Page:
The sound of Pugh’s Sylvan Seductress is a little different from the Wet Willy. Tom’s interest was renewed. I shifted a tiny bit to my right to take some pressure off the sore knee. The tom turned around and it all fell into place. Steve traded between calls and kept the tom coming in the right direction.
Rather than return to the spot he’d just left behind the brush, he walked straight down the deer path. I shifted again, this time turning 90 degrees. The best shot I thought I’d have was through a dinner-plate sized clear spot between two saplings 15 feet away. If he walked right there then maybe, just maybe, his head would be in that spot. And it was.
I was resting on my left leg and sitting on my foot, right foot up, right elbow resting on my leg, gun aimed in the oepning, watching what little bit of him I could see through the trees. I got one more good look at his body before his head moved a couple of inches into that small, clear spot.
I don’t know happened. He stopped suddenly and his head disappeared from sight. Had he seen me? Did he see Steve?
Two or three seconds later he took another step, his head and neck and came into view, I put the sight perfectly, absolutely perfectly, on his head and firmly squeezed the trigger. Feathers flew.
Oh no! Feathers flew! You’re not supposed to hit feathers. I lost my first turkey two years ago when I choked at the last second and aimed for the body, a bigger target. My 20 gauge knocked a couple of small feathers out and that turkey flew away, alive and well to live another day. If that sounds doubtful to you, you should take a close look at the dense feathers on a turkey. Those feathers are half the reason we aim for the small head (and to not ruin meat) rather than the big body.
I saw the feathers fly and the bird rise into the air then disappear. “I got him!”
I knew because of the amount of feathers that if I hadn’t already killed him he wasn’t going to live long or go far. I put the safety on and we went to look for him.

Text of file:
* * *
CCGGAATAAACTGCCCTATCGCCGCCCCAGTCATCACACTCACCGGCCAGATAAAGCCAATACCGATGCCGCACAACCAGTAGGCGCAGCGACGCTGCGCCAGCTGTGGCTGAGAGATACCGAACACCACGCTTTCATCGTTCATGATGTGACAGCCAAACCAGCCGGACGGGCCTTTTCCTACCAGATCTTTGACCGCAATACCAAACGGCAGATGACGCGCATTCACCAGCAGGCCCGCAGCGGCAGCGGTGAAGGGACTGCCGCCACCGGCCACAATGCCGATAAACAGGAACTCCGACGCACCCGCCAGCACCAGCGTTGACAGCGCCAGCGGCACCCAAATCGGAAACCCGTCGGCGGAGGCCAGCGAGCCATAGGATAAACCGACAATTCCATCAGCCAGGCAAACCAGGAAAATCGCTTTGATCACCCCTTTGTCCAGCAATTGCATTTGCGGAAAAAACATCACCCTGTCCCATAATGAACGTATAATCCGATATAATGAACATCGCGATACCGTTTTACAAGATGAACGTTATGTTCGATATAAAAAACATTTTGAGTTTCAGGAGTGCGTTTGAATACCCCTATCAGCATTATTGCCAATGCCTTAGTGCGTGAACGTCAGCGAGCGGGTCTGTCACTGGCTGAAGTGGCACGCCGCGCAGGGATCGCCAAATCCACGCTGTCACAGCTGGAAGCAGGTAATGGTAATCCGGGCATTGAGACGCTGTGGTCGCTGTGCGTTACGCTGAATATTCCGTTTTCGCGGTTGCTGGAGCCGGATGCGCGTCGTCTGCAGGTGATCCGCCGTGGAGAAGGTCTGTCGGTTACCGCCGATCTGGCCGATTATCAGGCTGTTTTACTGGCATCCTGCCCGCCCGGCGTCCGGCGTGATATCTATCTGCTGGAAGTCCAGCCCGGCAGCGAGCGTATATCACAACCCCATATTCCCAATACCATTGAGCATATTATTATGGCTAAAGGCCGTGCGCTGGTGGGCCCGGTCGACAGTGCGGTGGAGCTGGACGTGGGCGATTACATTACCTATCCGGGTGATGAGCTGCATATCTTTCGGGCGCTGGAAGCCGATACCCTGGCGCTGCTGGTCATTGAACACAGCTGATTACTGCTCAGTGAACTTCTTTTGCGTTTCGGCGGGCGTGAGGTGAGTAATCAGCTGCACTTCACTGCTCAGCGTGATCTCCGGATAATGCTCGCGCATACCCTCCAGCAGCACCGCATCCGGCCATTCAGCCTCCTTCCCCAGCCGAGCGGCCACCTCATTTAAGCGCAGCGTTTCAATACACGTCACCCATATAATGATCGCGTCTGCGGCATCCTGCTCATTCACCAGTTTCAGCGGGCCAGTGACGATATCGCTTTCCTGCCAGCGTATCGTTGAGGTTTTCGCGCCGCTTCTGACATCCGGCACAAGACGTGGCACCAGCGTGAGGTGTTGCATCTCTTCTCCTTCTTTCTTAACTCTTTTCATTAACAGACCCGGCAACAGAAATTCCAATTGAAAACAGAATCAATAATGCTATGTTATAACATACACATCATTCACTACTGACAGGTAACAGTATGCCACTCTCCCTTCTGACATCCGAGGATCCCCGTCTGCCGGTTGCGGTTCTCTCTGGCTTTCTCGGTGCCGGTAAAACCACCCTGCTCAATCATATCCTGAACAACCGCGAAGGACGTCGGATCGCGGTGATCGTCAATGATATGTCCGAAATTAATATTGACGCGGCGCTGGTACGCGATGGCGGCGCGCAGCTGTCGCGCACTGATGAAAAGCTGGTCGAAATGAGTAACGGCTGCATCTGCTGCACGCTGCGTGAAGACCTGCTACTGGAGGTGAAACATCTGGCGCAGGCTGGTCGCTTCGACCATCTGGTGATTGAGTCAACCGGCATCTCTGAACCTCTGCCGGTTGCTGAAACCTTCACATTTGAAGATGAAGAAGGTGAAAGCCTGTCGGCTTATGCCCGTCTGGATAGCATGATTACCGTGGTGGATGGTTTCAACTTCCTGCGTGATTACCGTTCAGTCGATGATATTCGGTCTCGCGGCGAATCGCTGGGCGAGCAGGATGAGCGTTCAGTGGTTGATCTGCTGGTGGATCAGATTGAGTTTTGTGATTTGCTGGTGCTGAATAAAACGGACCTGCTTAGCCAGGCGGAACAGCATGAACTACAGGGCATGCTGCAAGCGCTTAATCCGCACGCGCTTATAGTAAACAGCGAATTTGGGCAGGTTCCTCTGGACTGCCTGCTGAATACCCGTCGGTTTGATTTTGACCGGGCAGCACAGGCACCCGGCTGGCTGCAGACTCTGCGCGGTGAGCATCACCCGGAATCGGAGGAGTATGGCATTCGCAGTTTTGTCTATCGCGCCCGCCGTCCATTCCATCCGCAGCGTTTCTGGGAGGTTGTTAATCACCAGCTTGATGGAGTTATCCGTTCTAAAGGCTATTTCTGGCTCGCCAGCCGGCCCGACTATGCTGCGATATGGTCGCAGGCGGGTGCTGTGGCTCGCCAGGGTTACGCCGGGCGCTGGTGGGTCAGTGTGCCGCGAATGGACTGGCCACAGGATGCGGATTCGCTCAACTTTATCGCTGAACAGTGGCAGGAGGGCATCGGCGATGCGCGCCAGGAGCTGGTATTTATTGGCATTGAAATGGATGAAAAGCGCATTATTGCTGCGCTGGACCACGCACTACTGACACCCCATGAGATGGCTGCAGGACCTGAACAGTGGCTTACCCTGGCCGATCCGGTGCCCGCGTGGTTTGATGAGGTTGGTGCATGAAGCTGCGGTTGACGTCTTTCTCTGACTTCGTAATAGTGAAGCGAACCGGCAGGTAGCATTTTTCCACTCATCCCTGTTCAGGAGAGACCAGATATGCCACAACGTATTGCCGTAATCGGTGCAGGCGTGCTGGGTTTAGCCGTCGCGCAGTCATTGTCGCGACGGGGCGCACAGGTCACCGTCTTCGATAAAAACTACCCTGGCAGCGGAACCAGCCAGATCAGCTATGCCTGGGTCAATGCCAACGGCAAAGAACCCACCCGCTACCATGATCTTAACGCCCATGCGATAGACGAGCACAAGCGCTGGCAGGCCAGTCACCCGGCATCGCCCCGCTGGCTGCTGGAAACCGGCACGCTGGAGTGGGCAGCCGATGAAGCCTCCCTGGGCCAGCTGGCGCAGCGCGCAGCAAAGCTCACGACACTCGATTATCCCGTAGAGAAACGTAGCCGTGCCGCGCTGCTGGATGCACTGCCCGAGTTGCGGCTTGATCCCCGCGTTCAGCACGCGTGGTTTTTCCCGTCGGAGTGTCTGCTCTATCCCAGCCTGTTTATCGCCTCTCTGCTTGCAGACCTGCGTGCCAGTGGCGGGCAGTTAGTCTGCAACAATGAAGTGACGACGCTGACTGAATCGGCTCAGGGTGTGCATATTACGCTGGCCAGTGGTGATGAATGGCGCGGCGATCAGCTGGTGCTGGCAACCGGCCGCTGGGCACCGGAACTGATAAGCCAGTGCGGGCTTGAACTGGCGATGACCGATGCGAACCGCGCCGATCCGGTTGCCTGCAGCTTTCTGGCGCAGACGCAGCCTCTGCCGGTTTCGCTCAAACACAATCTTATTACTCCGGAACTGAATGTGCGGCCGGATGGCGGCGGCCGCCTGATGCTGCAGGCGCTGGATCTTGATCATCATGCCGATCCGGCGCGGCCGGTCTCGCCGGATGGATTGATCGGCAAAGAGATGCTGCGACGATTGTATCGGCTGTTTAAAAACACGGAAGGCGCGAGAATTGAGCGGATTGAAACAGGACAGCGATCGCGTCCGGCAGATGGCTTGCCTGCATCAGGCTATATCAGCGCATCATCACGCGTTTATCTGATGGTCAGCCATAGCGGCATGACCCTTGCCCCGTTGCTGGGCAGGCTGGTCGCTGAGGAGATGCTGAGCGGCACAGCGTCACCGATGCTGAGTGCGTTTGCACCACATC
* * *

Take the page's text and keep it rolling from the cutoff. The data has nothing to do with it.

I listened, hoping I’d hear him in death throes on the ground or crash into brush as he tried to escape. No need to worry. He died instantly. His wing moved just enough for us to spot him less than ten feet from where I’d hit him, down a little bank and behind a clump of hardwood saplings. Steve retrieved him while I unloaded my 12 gauge.
We did it! He was quite a challenge. My hands shook a little as I pushed his feathers aside to see his entire beard. I thought it was at least eight inches long.
I don’t know if he moved up on his next step or if I dropped the barrel a little bit when I squeezed the trigger. When I move the barrel it’s normally because I’ve pulled up, not dropped down. I had a small spot to shoot through so I don’t think I dropped that much. Maybe he’d seen me and started to lift off in flight. I’ll never know. I ruined six ounces of breast meat out of the three and a half pounds of meat.
I slung him over my shoulder and we headed back to the truck. That turkey gained 10 pounds for every hundred feet I carried him. By the time we got back to the truck I’d traded which shoulder he was hanging over three times and was carrying him in both arms, shotgun over my left shoulder. I’m not bruised by my 12 gauge with a turkey choke and its 3” turkey loads but I do have a little bruise from carrying him over my left shoulder.
Steve told someone over that phone that “No, I didn’t carry it for her. She killed it, she carried it and she’s gonna clean it.” And I did.
We registered the tom at Waite General Store. He weighed 17 pounds, 12 ounces, and his beard was 9.5 inches long. His spurs, beard and tail are being mounted by Tad at Proudlove’s Taxidermy in West Enfield. I hadn’t shot even a partridge on opening day. This year I took my first turkey one hour and 25 minutes after the opening of the season. I’m going to try for the second one with my bow, and it will be my first bow hunt.